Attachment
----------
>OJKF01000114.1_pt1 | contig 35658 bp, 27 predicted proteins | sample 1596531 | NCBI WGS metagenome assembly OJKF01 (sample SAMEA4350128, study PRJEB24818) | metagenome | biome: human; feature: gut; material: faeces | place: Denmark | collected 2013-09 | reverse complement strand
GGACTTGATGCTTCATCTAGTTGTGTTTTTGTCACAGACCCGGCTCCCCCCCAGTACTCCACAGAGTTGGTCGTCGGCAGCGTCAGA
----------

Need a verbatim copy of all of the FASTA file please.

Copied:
>OJKF01000114.1_pt1 | contig 35658 bp, 27 predicted proteins | sample 1596531 | NCBI WGS metagenome assembly OJKF01 (sample SAMEA4350128, study PRJEB24818) | metagenome | biome: human; feature: gut; material: faeces | place: Denmark | collected 2013-09 | reverse complement strand
GGACTTGATGCTTCATCTAGTTGTGTTTTTGTCACAGACCCGGCTCCCCCCCAGTACTCCACAGAGTTGGTCGTCGGCAGCGTCAGA